Wine & Winter Supper

Our Napa Valley group of eight had been planning our winter supper for weeks. Judging us by the yardstick of the supermarket shopper, our hunting, gathering, and foraging efforts were Herculean. As measured by our passion and joy, these were labors of love and great pleasure. We divided up the tasks. 

An avid hunter and I were going pheasant hunting on a field just north of Napa.  A professional Chef was foraging for mushrooms on the Sonoma coast, assured of a haul following a week of steady rains. A food photographer would travel to Hog Island Oyster Company in Sonoma for dozens of tiny, briny bivalves freshly plucked from Tomales Bay. A talented landscape architect had a thriving winter garden and would contribute kale, spicy red garlic bulbs, and bitter greens. A baker from a famed local restaurant had made a three-pound loaf of crusty ciabatta bread.

Given that it was winter in northern California, our Meyer lemon trees were laden with fruit. A winemaker had called her British mother-in-law to secure her special lemon curd recipe, to be lavished on top of her famed lemon and poppy seed pound cake.

We gathered on an unseasonably warm Sunday morning to begin preparations, opting for the Chef’s home, as he had the best-equipped kitchen and a large deck on which to lounge after our feast.

We began the day with a platter of oysters, shucked outside in the sunshine. We flew in the face of conventional wisdom and opened a mature 1976 Dom Pérignon Oenothèque, disgorged in 2003. As expected, the Dom had evolved into more of a still wine than a sparkler. As it was winter, the oysters were extremely crisp and salty, and we assumed a richer wine was in order. The aged Champagne was divine, with its richness of mineral, brioche, and strawberry. The pairing was disappointing, however. Perhaps in the summer months, when oysters are creamier, our trial would have worked, but the sharp brininess of the oysters overwhelmed the lovely Dom. In our desire for a higher acid sparkler, we opened a 1999 Champagne Pierre Peters from magnum. With its bright acid and notes of citrus and minerals, it conformed perfectly to the conventional elements for an oyster pairing, and we marveled at the wisdom of that tradition.

Next came slabs of toasted ciabatta slathered with potted pork fat from a locally raised pig. We ground the fat back and then kneaded it with fresh rosemary until it was a silken consistency. Needing a burst of high acid to counter the richness, we pulled the cork on a 2004 Raveneau Chablis ’Montée de Tonnerre.’ Its old world minerality, hint of earth and bracing structure did justice to the toasts.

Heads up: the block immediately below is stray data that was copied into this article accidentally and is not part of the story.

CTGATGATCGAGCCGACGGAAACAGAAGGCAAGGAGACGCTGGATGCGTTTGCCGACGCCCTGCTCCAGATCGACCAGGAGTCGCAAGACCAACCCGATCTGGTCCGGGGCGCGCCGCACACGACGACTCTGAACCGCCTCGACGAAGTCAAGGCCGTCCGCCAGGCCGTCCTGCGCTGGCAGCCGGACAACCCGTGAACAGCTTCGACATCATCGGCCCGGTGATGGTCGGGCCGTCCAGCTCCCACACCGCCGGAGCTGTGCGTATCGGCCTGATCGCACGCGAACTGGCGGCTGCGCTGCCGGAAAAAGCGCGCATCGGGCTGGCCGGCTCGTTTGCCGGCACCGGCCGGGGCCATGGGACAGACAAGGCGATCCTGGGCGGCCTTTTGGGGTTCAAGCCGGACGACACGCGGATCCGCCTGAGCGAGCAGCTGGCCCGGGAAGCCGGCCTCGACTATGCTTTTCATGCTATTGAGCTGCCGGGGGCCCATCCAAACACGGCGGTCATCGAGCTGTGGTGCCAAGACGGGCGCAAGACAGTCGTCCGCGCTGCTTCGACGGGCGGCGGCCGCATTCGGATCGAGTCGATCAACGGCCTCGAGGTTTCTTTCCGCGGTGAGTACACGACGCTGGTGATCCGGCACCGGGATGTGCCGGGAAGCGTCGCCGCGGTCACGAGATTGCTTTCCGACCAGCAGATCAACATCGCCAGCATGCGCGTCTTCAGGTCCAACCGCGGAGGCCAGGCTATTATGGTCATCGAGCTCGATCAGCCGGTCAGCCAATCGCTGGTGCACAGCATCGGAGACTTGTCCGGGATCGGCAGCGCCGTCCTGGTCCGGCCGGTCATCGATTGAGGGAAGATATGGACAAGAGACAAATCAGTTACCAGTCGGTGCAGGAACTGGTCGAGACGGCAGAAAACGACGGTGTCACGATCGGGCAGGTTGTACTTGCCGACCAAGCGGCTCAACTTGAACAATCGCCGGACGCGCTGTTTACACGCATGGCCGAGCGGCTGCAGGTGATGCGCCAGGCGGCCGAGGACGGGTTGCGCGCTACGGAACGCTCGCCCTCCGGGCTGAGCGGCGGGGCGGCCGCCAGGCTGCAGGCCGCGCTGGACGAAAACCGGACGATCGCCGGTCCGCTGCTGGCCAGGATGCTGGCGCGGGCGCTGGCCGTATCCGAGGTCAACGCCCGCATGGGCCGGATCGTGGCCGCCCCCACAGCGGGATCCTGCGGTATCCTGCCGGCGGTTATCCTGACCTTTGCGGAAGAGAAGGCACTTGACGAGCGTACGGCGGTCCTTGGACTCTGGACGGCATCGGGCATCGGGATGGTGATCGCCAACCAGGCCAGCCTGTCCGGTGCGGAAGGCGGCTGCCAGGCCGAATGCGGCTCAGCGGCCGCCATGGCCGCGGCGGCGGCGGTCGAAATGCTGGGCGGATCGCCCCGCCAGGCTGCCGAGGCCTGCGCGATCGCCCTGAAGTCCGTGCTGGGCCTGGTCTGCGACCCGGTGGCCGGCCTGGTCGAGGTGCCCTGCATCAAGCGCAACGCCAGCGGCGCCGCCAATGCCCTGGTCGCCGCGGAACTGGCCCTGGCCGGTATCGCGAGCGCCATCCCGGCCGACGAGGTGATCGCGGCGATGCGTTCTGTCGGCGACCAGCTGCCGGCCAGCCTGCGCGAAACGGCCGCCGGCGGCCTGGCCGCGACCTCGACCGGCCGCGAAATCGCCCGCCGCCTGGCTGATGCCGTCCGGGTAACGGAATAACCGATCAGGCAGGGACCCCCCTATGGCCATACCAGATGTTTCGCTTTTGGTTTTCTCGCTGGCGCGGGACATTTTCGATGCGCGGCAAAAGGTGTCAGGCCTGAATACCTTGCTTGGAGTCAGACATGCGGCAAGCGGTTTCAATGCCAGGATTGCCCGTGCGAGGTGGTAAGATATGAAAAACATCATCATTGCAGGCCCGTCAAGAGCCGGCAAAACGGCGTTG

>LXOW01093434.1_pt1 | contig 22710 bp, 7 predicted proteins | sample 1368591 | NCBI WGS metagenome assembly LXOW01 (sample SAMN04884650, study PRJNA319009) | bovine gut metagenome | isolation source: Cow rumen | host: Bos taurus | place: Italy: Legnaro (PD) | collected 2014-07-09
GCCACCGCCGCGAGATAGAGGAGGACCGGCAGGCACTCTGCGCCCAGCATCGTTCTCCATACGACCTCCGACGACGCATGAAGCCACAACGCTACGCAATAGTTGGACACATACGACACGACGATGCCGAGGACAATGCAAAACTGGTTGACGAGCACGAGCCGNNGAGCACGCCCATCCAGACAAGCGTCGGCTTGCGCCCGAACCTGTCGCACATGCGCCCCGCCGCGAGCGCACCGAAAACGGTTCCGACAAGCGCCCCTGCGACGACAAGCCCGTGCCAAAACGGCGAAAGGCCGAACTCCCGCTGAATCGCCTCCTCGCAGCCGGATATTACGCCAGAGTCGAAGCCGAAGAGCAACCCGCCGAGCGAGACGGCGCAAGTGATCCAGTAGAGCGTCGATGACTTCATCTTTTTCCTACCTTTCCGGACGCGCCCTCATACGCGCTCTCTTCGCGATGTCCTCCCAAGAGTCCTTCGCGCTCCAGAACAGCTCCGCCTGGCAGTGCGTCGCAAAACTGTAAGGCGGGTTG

Tiny omelets appeared next, into which were folded flavorful chanterelles with a smattering of fresh herbs from the garden. I opened a 1992 Calera Pinot Noir ’Reed.’ With its notes of underbrush, earth, mushrooms, smoke and game, the wine perfectly mirrored the food. After a reprieve, we all reconvened in the kitchen and chopped, gossiped, and drank the remainder of the Dom Perignon.

The Chef took control of the pheasant, roasting it with tiny cippolini onions. I fried pancetta and red garlic and tossed in chopped kale. We decanted a 1985 Chave Hermitage. Slowly, the Syrah revealed its greatness with notes of animal, iodine, smoke, earth and concentrated raspberry. Our group was momentarily silenced by the profound complexity of this legendary Chave.

We opted to wait for dessert, but couldn’t hold out for long. The crowning moment was ahead. One of the winemakers had pulled a 1989 Chateau d’Yquem, a truly outstanding vintage of this unique wine, considered by some to be the most hedonistic wine experience in the world. With the lemon curd, the wine sang the praises of winter citrus, revealing notes of lemon peel, Mandarin, and blood orange. As it opened before us, we found elements of honeycomb, smoke, roasted hazelnuts, and earth. This was goodness. Epicureanism at this level is indeed rare, but it is within reach, and well worth the effort, of those dedicated to experiencing the best life has to offer.